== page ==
How to Protect Your University from Malware You’ve Never Heard Of

By putting best practices in place, botnet threats are more likely to be thwarted.

The IT infrastructure faces security challenges that Internet of Things (IoT) device manufacturers, vendors and users sometimes fail to understand. All too often, device makers don’t prioritize security testing or design in comprehensive security and privacy protections. They may not realize how quickly IoT botnets can spread or how they can camouflage the real targets of their attacks.

Botnets Wreak Havoc at Universities

Universities are particularly vulnerable to IoT botnet invasions. The following scenario is a cautionary tale, based on real-life incidents that have happened in higher education.

Campuswide, internet access was either slow or unavailable because thousands of discrete IoT systems, hosted by the IT network segment devoted to IoT, improperly obtained networkwide access through a different subnet. This resulted in the rapid-fire creation of hundreds of bogus Domain Name System (DNS) lookups and the elimination of legitimate lookups. The culprit was a new botnet that used brute force on weak passwords so the malware could control IoT devices, obtain updates and change device passwords to shut off systems that controlled everything from soda machines to light bulbs.

So, what can universities do — on their own and in league with solutions vendors — to protect against botnet assaults on their IoT devices?

Design and Build with Security Top of Mind

For starters, security must be a design consideration instead of an afterthought.

“Developers must start thinking about security and building it in,” says Bob Turner, CISO at the University of Wisconsin-Madison. “It should be a bake-it-in, don’t-bolt-it-on approach.”

That includes developing security controls that focus on encryption, device authentication, key management, virtual local area network (VLAN) segregation and code signing — and doing so in a timely, cost-effective fashion.

“We need to be able to deploy IoT endpoints and solutions on campus with speed and agility, make sure they work and move on to the next step,” Turner says.

Good Cyberhygiene Is a Monitoring Tool

The most fundamental element of security is keeping tabs on what endpoints are actually doing.

“If you’re not monitoring it, you’re not managing it,” says Turner. “You must have a routine for your IoT networks. That’s the only way you’re going to detect and mitigate any kind of botnet-type infiltration.”

Chris Roosenraad, chairman of the IoT Committee of the Messaging Malware Mobile Anti-Abuse Working Group and a director at Neustar, recommends that colleges keep three points in mind:

  • Botnet attacks on IoT devices — fuzzing ports, seeking out weak user credentials, obtaining generic user access on the way to getting privileged access — aren’t different from attacks that have hit the internet before.

  • It’s almost impossible to frustrate a highly skilled attacker with a specific target in mind, so focus on preventing attacks from someone who’s just looking for any vulnerable target.

  • Rather than try to plan for all eventualities with an overly complicated solution, develop basic protections that meet the 80-20 rule, where 20 percent of the work achieves 80 percent of the results.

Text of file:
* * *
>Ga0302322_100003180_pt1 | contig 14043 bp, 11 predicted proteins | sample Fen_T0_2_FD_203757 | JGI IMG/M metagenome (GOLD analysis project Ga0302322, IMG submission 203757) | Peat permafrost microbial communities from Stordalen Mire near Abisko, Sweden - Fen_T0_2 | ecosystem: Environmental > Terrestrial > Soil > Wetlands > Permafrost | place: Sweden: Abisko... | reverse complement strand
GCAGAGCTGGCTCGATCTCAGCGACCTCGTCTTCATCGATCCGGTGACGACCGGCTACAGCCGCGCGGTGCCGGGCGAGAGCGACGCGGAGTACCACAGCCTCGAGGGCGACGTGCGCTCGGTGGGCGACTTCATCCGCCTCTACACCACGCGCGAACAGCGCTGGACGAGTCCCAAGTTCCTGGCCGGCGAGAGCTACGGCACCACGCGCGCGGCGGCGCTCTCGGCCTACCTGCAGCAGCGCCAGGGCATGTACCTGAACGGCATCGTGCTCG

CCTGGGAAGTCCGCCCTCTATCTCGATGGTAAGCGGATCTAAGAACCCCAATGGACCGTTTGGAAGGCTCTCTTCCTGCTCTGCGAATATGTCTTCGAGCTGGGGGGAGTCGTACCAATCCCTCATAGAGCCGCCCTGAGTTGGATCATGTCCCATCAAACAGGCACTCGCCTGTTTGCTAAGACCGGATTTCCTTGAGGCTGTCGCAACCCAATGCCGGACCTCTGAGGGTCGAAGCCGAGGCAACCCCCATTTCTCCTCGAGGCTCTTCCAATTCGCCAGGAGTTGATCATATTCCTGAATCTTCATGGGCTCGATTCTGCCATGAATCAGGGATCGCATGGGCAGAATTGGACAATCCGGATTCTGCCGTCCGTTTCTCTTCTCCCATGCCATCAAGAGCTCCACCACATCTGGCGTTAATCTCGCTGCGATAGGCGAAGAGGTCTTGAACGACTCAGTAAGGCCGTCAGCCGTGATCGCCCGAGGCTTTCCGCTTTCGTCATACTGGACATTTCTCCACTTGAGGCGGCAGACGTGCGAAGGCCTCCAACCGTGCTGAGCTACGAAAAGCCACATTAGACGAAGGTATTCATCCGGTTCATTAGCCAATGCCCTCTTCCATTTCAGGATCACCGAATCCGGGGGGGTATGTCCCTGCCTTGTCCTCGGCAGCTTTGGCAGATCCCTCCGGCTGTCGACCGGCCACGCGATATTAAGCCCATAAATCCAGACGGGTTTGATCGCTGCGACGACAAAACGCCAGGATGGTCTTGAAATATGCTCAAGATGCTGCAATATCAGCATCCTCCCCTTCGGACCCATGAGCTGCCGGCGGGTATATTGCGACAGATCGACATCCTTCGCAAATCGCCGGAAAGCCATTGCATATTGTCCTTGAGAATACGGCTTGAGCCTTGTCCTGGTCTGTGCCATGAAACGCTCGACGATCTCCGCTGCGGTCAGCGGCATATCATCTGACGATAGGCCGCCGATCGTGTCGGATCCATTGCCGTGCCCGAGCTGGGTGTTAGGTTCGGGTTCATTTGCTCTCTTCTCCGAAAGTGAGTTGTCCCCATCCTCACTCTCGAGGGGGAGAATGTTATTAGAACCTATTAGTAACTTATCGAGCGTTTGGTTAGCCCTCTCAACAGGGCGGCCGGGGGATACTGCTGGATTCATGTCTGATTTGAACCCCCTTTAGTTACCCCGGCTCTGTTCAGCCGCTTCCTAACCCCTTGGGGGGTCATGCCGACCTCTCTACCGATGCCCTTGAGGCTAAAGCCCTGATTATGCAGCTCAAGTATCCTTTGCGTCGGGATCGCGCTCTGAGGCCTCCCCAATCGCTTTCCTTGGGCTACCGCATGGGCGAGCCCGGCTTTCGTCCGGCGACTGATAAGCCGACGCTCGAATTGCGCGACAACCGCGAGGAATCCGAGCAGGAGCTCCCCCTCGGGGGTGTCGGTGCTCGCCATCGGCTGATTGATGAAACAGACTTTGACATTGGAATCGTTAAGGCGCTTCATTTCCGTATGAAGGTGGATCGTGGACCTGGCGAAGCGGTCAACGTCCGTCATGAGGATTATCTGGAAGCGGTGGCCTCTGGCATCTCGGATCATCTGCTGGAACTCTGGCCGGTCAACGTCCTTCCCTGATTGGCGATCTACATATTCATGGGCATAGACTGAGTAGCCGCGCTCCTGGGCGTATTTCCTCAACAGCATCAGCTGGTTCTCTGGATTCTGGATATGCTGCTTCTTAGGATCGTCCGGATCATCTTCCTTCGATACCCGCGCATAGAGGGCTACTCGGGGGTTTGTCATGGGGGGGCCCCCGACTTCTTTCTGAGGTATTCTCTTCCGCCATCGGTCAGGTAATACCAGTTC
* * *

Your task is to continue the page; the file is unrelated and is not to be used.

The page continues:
Higher education institutions have uniquely sensitive IoT device–based operations that demand protection from breaches that would compromise the data involved and/or block the operations. For example, building card access systems fall in the first category, while the latter includes refrigerators that hold specimens at optimal temperatures and microscopes that transmit images.

Turner suggests VLAN isolation to properly house such systems. Separate VLANs also work because more isolation can lead to better management of threats.

“If I find out that a specific technology is now hosting a son of Mirai (the virulent botnet that has launched especially disruptive denial-of-service cyberattacks), then knowing where it’s installed on campus, I can manage the threat better from a cybersecurity perspective if I have better VLAN isolation,” says Turner.

Similarly, isolating specialized research lab equipment in this way safeguards both the transmitted data and the equipment itself from ransomware and other threats.

DNS Protection Solutions and Challenges

Specific aspects of the cautionary tale above, such as interference with DNS operations, are common problems for colleges because DNS is the first resource queried when a device wants to access a service over a network. To deal with this, IT administrators can rate-limit queries coming into the DNS infrastructure to prevent abusive levels of traffic from interfering with other legitimate uses.

Roosenraad suggests that colleges overprovision to ensure they can handle a spike in traffic. Administrators can also deploy blocking filters that detect devices doing anything out of the ordinary.

“If you have an IoT device that is a sensor that gauges the temperature of a building, there’s no reason that sensor should ever be making a query for CNN.com,” Roosenraad says.

Yet there are cost, scale and expertise challenges in implementing any of these options. That means institutions often have a decision to make, in Roosenraad’s view.

“Do they look to bring those resources in-house? Do they take advantage of the growth in cloud computing and outsource it? Or do they potentially pay for software that traditionally was free and not quite as feature-rich but fully capable of doing what they needed in the past?” he says. “It’s no longer quite as easy to do, and that’s just the nature of the beast these days.”

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Aug 25 2017